Buoyant market outlook

SELX SHEEP AND LAMBS: Vendors sold 10,251 sheep and lambs on April 19.

COMPETITION BOOST:  David Smith and Garry Apps of Ray White Livestock, Boorowa, pictured with cross bred lambs which made $187.

COMPETITION BOOST: David Smith and Garry Apps of Ray White Livestock, Boorowa, pictured with cross bred lambs which made $187.

According to the National Livestock Reporting Service lamb numbers lifted and the quality was mixed.

Each Agent had a small run of good trade and heavy lambs but quality slipped quickly. Store lambs lacking cover were best supplied and restockers were active on most weights.

Restocking lambs sold from $74 to $138/head. The medium and heavy trade lambs were $3 to $4 dearer on plainer quality selling from $135 to $158.60/head. Heavy lambs were $4 to $5 cheaper and ranged from $150 to $181/head. Carcass prices ranged from 640c to 660c/kg. Merino lambs reached $149/head. The best hogget topped at $167/head. Mutton numbers lifted and quality remains mixed. Prices were firm to slightly dearer on most with medium weights ranging from $104 to $144/head. Heavy crossbred ewes reached $166 and Merino wethers $145/head averaging 500c to 530c for most.

NATIONAL LAMB MARKET OUTLOOK: New data from Meat and Livestock Australia (MLA) paints a bright picture for the sheep and lamb industry. Factors including an intent to keep breeding ewes combined with a strong wool market and lower grain prices have all been positive influences for the sector.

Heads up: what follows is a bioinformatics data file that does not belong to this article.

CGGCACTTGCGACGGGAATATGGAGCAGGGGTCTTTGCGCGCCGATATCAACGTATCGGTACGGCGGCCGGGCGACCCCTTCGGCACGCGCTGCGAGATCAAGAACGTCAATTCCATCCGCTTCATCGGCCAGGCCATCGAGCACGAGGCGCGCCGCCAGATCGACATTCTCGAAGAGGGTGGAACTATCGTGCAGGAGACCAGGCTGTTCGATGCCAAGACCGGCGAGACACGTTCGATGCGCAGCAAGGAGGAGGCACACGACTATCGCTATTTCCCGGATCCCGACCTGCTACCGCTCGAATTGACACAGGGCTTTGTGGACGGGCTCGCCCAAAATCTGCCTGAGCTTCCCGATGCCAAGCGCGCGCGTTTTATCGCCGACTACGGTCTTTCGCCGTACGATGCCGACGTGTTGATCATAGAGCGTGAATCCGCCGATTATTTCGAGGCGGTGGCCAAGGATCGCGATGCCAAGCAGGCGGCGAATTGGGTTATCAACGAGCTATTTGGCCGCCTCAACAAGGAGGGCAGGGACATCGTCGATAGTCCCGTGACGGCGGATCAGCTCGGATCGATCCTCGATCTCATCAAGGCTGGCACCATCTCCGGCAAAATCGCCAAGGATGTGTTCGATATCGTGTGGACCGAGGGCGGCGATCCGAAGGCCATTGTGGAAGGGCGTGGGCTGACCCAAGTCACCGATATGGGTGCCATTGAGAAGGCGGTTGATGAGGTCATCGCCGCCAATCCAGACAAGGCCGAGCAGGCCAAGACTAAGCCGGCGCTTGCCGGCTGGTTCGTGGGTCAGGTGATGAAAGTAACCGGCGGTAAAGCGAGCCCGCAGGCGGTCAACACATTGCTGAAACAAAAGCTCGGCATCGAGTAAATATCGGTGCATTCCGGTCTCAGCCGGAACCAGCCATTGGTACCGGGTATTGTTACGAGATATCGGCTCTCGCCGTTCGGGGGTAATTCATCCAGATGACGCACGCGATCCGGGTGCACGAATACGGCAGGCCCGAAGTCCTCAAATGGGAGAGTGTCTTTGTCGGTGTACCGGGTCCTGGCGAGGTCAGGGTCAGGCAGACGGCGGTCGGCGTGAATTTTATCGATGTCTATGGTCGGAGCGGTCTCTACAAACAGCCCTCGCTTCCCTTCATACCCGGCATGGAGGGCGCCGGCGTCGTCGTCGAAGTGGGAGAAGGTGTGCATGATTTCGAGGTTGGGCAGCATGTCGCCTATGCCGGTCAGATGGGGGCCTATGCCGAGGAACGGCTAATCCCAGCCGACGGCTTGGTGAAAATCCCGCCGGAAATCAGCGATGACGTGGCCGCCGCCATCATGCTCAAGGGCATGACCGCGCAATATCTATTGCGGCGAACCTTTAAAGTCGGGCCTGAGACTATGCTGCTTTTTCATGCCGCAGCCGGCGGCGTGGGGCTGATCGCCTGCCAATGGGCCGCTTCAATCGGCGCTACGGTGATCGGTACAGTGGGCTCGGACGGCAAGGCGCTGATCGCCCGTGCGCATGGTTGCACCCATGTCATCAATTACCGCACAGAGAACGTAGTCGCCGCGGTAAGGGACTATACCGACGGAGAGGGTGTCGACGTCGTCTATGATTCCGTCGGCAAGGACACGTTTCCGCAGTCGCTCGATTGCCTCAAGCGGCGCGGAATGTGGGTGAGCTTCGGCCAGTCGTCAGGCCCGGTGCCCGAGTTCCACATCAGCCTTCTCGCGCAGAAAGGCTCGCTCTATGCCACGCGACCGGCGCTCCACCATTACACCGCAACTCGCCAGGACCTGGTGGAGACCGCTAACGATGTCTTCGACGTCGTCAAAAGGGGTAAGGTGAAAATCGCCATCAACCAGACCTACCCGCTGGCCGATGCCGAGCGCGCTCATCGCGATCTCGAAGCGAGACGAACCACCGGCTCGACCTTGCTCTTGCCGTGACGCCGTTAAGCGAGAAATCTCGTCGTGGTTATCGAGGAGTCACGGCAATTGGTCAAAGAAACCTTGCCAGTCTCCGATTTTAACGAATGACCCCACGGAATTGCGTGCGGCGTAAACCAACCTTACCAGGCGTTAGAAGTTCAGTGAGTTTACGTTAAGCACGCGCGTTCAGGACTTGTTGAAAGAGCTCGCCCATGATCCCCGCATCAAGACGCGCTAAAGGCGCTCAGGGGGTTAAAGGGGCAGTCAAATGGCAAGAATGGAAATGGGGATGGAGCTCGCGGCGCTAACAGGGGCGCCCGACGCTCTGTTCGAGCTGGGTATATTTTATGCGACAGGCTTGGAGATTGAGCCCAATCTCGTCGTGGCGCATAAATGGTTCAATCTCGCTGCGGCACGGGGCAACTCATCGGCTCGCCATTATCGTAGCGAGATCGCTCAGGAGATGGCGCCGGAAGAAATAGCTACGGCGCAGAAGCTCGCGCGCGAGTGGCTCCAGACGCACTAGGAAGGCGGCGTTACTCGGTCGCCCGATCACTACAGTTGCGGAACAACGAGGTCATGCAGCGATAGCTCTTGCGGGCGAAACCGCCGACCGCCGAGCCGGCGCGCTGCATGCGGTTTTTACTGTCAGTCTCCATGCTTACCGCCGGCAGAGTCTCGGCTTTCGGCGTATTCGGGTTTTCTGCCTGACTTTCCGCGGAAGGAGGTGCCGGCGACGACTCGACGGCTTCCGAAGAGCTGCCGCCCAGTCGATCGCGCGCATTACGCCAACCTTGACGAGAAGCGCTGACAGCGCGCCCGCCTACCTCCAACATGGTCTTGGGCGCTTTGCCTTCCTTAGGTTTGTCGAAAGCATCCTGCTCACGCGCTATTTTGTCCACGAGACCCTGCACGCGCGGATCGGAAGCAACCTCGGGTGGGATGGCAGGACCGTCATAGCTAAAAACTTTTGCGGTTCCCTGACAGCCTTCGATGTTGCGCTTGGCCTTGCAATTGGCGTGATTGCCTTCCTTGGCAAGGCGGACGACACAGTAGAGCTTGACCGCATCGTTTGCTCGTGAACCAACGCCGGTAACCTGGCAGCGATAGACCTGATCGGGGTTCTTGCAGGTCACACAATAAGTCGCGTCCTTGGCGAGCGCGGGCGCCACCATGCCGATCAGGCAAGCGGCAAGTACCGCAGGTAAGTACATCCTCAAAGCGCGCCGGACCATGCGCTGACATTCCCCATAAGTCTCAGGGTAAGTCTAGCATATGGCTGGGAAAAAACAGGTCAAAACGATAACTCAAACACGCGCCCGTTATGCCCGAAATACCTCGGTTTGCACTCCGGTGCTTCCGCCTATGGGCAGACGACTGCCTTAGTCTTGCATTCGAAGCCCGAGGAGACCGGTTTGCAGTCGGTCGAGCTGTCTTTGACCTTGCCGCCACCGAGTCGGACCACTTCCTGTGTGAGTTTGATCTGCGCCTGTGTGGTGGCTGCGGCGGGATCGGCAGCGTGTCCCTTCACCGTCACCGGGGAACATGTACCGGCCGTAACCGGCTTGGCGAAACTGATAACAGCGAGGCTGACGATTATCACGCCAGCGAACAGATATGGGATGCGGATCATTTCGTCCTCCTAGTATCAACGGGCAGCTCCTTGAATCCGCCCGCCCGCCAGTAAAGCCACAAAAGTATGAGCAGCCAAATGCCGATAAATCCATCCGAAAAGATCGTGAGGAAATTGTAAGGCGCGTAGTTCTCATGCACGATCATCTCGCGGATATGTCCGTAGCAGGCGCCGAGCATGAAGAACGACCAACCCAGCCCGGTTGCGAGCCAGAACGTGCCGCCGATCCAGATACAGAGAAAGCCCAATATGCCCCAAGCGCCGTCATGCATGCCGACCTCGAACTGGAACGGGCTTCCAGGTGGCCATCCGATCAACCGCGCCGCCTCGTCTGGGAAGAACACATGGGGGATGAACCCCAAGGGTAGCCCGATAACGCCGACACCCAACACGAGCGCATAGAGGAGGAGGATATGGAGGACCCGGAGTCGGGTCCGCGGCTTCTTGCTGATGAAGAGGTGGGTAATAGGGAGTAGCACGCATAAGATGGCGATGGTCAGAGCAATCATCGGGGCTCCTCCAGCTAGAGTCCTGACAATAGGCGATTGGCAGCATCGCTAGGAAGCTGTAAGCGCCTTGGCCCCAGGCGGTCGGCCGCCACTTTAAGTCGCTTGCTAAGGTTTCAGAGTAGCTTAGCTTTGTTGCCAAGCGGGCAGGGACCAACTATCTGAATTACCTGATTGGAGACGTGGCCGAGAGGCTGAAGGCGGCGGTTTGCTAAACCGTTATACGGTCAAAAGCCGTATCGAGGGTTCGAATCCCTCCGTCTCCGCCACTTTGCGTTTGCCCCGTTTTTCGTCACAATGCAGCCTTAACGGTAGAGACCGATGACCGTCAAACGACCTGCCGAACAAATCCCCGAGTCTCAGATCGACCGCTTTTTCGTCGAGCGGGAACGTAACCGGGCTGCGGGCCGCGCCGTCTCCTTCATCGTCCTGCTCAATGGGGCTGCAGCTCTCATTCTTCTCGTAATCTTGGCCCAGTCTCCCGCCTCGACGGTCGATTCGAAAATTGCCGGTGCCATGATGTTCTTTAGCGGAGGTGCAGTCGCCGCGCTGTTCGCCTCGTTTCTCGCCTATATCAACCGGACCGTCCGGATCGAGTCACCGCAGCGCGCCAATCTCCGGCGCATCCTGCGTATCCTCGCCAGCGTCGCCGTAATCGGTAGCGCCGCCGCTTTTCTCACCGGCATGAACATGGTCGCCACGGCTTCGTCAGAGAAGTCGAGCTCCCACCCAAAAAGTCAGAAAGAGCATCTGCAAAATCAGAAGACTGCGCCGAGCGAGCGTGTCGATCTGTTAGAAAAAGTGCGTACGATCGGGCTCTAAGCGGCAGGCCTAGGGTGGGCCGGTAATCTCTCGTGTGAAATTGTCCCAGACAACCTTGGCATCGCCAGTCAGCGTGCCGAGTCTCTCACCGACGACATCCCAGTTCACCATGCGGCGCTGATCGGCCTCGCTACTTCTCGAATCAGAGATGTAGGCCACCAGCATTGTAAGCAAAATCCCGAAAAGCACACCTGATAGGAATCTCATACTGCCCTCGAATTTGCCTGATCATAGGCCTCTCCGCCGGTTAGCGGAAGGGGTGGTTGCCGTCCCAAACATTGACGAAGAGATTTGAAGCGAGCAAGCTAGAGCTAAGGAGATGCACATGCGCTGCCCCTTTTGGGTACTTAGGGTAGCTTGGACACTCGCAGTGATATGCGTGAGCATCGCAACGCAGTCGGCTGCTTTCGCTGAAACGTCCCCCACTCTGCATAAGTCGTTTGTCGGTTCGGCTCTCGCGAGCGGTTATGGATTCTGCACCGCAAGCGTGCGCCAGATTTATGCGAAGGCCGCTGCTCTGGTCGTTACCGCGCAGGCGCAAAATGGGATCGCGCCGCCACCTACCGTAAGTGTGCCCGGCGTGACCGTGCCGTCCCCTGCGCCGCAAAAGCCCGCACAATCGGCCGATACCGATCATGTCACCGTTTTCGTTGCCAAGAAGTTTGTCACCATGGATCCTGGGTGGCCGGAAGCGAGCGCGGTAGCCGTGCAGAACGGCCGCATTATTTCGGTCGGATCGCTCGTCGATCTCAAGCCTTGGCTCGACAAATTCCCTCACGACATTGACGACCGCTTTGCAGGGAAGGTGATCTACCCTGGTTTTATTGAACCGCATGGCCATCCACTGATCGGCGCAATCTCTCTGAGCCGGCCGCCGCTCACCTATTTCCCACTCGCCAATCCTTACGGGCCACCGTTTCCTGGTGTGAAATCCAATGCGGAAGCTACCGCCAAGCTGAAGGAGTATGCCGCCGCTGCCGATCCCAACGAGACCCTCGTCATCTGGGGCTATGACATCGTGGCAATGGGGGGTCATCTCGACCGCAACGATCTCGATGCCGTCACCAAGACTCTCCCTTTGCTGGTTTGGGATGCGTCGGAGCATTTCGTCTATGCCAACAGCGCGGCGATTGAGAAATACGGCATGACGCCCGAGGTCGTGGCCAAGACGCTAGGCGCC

MLA STATISTICS: 

  • There are 2.7 million fewer sheep and lambs to be processed in 2017 compared to last year.
  • The 2017 lamb slaughter forecasts revised down by 500,000 head to 21.5 million head.
  • Mutton slaughter is set to be second lowest on record – a 1.2 million head (17 per cent) year-on-year drop to 5.8 million.

MLA’s manager of market information services, Ben Thomas, said the market was being influenced by a combination of factors, including extremely strong producer intent to retain ewes for flock rebuilding, the current strength of the wool market and low grain prices. “Lamb slaughter is expected to contract further this year, revised down a further 500,000 head from original predictions to 21.5 million head for 2017 and down 1.5 million head, or 7%, on the 2016 record,” Mr Thomas said.

“In terms of availability throughout the year, on the ground reports suggest a reasonably strong supply through to the end of April, before numbers will become tight until the new spring flush,” he said. 

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